Building on Organic Knowledge: On-Farm Transfer of a Trap Cropping Method to Control Lygus Bug in Conventional Strawberry Production

Project Overview

Project Type: Professional + Producer
Funds awarded in 2007: $14,864.00
Projected End Date: 12/31/2009
Region: Western
State: California
Principal Investigator:
Dr. Sean Swezey
Center for Agroecology and Sustainable Food System


  • Fruits: berries (strawberries)


  • Crop Production: organic fertilizers
  • Education and Training: extension, farmer to farmer, on-farm/ranch research, participatory research
  • Pest Management: biological control, cultural control, economic threshold, field monitoring/scouting, integrated pest management, trap crops, mulching - vegetative

    Proposal abstract:

    Strawberry growers in the watersheds of Santa Cruz and Monterey counties face problems because of concern over insecticide use in these watersheds, where 40% of the strawberries are grown in drainages leading to the Monterey Bay National Marine Sanctuary.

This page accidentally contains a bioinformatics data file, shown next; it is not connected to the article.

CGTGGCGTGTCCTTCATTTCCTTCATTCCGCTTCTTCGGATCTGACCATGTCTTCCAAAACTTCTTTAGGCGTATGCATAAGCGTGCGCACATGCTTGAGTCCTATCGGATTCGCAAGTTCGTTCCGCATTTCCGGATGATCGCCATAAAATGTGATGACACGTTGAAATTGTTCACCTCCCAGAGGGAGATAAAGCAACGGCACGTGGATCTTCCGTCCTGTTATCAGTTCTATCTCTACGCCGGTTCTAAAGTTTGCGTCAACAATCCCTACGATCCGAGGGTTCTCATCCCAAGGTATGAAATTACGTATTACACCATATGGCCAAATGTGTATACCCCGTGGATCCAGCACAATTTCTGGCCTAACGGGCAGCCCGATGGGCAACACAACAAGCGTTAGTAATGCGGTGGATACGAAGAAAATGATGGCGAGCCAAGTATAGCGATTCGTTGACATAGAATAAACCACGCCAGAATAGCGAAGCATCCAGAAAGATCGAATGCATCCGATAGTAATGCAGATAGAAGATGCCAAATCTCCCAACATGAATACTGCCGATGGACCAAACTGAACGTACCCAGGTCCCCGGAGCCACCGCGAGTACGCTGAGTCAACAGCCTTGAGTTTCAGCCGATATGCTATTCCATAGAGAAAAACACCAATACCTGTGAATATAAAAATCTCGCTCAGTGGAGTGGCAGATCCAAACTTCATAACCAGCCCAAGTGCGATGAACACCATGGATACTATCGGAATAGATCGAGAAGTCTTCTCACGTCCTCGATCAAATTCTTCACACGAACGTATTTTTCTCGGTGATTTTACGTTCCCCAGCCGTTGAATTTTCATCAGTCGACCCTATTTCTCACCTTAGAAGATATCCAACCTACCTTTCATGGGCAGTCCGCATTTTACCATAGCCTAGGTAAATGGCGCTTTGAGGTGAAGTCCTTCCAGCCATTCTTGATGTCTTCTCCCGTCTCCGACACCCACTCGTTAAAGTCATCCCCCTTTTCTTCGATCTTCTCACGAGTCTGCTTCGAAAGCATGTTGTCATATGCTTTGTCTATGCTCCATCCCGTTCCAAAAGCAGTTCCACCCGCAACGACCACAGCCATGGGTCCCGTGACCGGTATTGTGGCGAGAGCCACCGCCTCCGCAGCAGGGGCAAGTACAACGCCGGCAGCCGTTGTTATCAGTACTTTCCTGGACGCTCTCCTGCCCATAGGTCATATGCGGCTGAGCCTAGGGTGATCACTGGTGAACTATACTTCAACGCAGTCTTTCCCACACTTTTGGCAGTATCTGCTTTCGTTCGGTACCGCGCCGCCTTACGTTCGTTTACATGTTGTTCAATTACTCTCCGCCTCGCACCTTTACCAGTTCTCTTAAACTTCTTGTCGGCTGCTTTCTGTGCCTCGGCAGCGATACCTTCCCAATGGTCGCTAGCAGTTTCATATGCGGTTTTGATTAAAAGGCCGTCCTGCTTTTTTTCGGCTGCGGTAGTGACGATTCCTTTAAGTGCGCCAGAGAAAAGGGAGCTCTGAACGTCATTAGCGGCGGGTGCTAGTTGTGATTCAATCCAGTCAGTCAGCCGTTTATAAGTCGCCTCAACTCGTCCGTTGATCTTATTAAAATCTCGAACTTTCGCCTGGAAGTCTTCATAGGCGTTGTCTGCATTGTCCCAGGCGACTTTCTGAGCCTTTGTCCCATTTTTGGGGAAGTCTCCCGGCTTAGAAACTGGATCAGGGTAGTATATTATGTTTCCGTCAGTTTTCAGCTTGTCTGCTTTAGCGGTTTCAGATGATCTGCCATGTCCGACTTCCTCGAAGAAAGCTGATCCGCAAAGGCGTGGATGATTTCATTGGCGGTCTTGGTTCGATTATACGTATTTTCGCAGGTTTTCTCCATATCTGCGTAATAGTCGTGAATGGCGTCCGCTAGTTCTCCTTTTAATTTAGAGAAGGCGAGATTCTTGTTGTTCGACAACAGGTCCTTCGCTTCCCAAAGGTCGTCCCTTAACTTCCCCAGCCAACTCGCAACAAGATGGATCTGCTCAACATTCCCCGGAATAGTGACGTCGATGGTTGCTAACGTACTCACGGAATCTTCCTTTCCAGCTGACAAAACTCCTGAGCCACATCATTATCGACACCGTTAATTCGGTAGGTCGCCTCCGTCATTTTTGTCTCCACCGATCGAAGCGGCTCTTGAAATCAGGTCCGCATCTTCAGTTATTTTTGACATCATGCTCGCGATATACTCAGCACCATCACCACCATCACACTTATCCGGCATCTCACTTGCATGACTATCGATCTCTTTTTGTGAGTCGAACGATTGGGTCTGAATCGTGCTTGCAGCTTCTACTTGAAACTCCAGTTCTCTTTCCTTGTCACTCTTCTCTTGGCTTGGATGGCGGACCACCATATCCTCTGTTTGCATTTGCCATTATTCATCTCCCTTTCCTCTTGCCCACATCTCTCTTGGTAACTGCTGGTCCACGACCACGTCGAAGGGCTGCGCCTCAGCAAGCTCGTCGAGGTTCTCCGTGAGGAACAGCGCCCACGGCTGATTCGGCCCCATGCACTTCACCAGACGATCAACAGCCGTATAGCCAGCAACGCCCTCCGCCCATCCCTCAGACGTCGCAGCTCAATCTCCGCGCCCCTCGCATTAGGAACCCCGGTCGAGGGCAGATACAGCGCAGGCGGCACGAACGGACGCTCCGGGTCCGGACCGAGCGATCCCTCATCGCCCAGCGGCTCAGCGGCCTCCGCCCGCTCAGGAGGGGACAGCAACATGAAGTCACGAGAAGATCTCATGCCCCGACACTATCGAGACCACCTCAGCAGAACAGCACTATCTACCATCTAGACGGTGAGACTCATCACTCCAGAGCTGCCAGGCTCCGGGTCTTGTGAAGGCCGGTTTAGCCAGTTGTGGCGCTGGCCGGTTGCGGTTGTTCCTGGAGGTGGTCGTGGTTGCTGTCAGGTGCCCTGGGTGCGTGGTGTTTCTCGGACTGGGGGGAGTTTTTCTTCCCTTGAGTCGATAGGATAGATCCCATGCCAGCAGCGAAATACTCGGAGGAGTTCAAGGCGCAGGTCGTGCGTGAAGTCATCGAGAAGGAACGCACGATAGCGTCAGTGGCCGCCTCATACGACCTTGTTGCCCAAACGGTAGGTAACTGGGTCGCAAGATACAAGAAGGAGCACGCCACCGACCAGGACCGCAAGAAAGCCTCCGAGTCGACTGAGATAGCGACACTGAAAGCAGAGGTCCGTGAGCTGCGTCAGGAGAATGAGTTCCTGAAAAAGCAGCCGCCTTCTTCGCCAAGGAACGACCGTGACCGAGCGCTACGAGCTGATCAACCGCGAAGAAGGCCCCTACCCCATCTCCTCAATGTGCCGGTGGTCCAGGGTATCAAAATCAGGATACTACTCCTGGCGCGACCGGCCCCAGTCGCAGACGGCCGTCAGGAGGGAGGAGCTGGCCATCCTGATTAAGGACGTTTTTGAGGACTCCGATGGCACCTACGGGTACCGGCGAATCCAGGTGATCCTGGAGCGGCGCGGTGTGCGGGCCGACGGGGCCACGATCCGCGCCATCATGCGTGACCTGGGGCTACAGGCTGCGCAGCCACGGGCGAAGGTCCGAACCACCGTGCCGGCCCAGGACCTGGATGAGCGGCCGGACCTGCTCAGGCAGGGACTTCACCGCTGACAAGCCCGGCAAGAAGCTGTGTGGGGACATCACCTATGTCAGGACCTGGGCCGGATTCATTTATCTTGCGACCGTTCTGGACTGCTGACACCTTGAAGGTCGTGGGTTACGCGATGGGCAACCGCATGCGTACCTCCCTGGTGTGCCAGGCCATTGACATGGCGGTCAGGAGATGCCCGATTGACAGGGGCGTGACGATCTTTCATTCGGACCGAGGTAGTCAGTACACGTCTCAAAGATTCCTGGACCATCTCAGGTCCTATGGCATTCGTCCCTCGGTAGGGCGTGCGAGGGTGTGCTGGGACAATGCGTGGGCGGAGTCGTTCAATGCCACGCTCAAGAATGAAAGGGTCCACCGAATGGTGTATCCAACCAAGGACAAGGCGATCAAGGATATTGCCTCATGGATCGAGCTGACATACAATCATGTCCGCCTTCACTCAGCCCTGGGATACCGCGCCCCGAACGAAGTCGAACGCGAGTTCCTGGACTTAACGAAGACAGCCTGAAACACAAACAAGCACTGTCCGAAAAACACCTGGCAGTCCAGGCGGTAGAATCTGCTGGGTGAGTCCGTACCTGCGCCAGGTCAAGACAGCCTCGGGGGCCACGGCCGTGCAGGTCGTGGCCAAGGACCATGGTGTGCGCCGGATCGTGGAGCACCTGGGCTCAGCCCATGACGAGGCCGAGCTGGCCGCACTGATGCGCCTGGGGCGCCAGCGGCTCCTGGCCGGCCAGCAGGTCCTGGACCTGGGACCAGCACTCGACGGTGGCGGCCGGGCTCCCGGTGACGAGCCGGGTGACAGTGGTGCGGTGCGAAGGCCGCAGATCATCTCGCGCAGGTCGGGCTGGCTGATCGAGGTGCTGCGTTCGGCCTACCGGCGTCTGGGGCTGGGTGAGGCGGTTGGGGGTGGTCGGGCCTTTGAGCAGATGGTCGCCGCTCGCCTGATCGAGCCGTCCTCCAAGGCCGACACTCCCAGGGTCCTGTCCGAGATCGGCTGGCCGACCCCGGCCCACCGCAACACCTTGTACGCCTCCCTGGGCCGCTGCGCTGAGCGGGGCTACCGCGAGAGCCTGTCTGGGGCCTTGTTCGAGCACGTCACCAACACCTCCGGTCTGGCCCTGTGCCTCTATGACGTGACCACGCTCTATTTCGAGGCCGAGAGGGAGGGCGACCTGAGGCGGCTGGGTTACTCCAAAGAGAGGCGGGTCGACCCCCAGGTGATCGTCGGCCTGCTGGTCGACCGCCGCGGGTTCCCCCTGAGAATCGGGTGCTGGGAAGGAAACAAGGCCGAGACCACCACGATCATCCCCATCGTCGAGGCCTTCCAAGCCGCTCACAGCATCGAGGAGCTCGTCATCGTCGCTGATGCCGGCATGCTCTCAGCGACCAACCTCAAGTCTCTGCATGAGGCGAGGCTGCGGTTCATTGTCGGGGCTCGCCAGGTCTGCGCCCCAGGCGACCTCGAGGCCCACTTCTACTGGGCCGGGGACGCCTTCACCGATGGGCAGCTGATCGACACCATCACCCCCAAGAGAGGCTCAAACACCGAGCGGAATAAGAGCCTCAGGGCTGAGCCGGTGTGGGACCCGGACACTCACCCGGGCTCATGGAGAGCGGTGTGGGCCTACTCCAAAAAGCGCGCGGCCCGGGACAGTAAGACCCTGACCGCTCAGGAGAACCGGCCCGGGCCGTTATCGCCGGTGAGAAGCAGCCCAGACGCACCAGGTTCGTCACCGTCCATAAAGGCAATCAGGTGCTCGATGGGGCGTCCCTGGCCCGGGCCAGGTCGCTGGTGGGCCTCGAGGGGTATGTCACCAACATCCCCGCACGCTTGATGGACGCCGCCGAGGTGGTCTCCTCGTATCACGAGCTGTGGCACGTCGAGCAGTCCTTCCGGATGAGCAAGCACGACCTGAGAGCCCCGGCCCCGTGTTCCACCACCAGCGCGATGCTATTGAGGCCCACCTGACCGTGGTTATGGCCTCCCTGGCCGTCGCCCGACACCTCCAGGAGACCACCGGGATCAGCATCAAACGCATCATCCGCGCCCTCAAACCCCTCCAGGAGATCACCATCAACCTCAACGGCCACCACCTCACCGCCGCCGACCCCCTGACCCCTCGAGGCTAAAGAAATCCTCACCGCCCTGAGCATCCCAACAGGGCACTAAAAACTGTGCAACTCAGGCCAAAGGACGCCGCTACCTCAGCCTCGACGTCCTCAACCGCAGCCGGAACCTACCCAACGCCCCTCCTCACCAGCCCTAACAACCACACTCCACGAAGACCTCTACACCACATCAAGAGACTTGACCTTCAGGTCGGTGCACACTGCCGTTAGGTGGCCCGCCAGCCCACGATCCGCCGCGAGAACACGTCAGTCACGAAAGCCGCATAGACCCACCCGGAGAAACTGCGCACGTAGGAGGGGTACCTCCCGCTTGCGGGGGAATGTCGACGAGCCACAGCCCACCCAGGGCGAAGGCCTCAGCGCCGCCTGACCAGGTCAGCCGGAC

This Professional + Producer grant will build on previous SARE-funded research that found that lygus bugs, a primary target of insecticide applications, are highly attracted to alfalfa trap crops, where they can be machine vacuumed to reduce bug damage in nearby strawberries and the insecticide applications to control them.

    On a participating producer’s 44-acre strawberry ranch in the Salinas Valley, strips of alfalfa will be intercropped with the strawberries to see which treatment is most effective, vacuumed alfalfa, insecticide-treated alfalfa, untreated alfalfa or no alfalfa. Success could mean taking a measure used in organic strawberry production and applying it to conventional production, which comprises 96% of California’s 34,000 acres of strawberries.

    Any opinions, findings, conclusions, or recommendations expressed in this publication are those of the author(s) and do not necessarily reflect the view of the U.S. Department of Agriculture or SARE.